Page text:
Crafting a wine takes time.
It takes time for the farmer that initially plants vines to let those vines mature into grape-producing plants. Vines typically take three to four years before really producing on a sustainable level.
It takes time for the grapes to grow and be harvested, and the juice to be pressed (either next to or without the skins present), fermented, aged and bottled. That time is reflected in the final product that consumers pick from grocery store shelves every day — in the year printed on the bottle.
That year represents the vintage of a wine. More precisely, it represents the year in which the grape juice was harvested and the wine from that juice was made (vinted).
The vintage, then, at its core serves as a sort of wine clock. It marks the passage of time in the life of a wine for anyone interested in a certain product.
For some wines, vintage can be quite important. But for the majority of wine consumers, vintage means far less. In a world where the average bottle of wine lasts in a buyer's home for less than a week before being consumed, the vintage means little.
Vintage means more when wines have acquired some age. This is because the vintage year answers several questions about the wine:
– What were the weather conditions during the growing season?
– How was the vineyard managed that year?
– What was the state of the vines?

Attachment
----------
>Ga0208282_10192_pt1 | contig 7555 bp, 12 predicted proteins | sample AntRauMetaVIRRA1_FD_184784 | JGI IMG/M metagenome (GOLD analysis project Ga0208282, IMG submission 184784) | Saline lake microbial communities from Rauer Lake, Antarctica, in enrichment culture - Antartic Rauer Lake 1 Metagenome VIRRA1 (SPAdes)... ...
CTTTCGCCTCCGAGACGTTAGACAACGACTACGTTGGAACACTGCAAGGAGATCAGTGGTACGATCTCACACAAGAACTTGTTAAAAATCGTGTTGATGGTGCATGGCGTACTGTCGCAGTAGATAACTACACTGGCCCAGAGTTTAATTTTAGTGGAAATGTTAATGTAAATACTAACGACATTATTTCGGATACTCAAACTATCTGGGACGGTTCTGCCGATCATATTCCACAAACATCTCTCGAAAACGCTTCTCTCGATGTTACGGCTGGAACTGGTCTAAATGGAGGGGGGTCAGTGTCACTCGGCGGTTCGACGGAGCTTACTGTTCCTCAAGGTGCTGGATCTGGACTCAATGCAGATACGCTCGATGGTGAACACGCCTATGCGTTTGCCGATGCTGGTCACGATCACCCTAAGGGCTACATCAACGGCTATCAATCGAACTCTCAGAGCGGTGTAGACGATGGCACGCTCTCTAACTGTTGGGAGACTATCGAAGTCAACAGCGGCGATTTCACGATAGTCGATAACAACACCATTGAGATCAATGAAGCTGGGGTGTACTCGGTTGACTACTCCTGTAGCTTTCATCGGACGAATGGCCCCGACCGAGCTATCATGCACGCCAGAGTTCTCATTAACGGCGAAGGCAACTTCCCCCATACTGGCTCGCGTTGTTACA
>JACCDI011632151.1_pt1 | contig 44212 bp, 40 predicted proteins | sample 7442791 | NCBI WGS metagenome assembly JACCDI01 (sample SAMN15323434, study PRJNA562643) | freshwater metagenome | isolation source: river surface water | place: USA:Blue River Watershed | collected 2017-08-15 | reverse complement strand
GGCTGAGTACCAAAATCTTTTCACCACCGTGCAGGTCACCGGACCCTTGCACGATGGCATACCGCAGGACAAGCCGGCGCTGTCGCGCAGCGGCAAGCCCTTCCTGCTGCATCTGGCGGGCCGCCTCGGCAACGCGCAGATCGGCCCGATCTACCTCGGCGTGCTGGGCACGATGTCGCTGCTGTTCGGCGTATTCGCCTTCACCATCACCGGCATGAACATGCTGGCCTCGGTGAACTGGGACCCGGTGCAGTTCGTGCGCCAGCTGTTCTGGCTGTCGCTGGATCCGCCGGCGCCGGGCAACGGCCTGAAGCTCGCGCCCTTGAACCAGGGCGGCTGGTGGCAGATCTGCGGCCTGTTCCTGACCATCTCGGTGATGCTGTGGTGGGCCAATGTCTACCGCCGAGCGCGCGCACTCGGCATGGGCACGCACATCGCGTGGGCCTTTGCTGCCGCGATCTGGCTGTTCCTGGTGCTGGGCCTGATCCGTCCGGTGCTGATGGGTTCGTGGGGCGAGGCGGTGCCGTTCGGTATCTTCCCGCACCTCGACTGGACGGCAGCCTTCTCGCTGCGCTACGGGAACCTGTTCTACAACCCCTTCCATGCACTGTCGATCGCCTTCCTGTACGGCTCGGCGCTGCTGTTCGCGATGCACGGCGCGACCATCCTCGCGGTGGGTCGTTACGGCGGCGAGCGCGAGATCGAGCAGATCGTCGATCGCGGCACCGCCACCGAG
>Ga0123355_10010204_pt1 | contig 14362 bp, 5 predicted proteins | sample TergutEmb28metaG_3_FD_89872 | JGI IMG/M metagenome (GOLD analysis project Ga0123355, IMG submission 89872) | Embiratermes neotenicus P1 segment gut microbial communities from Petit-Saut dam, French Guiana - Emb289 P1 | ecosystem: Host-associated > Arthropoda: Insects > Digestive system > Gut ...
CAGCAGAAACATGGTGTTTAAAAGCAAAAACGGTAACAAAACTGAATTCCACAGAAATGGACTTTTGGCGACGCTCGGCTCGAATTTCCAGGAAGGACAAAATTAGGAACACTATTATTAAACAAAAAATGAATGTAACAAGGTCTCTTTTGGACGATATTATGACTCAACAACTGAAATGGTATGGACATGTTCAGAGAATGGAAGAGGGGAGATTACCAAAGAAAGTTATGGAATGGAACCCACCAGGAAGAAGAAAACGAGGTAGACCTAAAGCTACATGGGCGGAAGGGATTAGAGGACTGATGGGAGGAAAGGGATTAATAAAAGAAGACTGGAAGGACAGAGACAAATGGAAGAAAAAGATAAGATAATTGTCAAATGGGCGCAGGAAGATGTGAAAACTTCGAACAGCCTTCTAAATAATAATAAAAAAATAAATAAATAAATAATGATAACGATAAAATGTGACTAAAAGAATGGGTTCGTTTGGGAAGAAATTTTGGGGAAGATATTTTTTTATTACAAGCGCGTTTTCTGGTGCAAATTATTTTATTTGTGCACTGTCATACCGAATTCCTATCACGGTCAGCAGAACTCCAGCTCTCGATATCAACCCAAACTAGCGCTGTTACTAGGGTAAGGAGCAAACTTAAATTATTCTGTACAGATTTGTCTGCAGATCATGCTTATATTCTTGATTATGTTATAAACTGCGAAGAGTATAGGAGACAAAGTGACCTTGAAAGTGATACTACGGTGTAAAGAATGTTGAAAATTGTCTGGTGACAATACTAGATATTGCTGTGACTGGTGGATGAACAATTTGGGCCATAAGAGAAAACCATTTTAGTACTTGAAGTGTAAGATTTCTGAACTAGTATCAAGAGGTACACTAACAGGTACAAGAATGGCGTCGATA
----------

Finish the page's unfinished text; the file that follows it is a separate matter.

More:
The answers to all of these questions, and many more, affect the quality and often the quantity of the grapes from which a wine is made. For instance, a hotter summer during prime growing season can produce smaller grapes that are higher in natural sugar content. Such fruit must be handled differently by a winemaker than grapes that are grown in a year where there is more precipitation, and thus larger, less concentrated grapes produced because the fruit has absorbed more water from the extra rain.
Vintage also reveals age. Certain varietals age better, or more gracefully, than others.
While there are exceptions, red varietals such as cabernet sauvignon or petite syrah will be more drinkable longer than many white varietals such as riesling or chardonnay. So for many wines, especially whites, a vintage that is older can be a warning to a consumer that there is a possibility the wine may have aged past its peak.
Of course, the key here is the person in control — the winemaker.
Ultimately, it is up to the winemaker and his or her staff to craft the wine that makes it into the bottle and onto the shelf in a given year.
In years when growing conditions are good in an area (there are vintage charts compiled by experts, broken down by growing regions across the globe), a good winemaker likely will make a great or even transcendent wine. Some vintages themselves, 1988 and 1989 for instance, produced terrific growing conditions nearly everywhere on earth. Those conditions led to virtually every winemaker being able to make good wines, no matter what their skill level in the art of winemaking.
An old saying states, "There are no bad wines, only bad winemakers." The idea behind that saying is simple. A good winemaker always will make a good wine, no matter the vintage. A bad winemaker may make a good wine in a vintage with great growing conditions for the grapes, because of the greatness of the fruit. But the quality of a poor winemaker's product will waver in difficult years that don't provide optimal conditions.
Only the vintage will tell.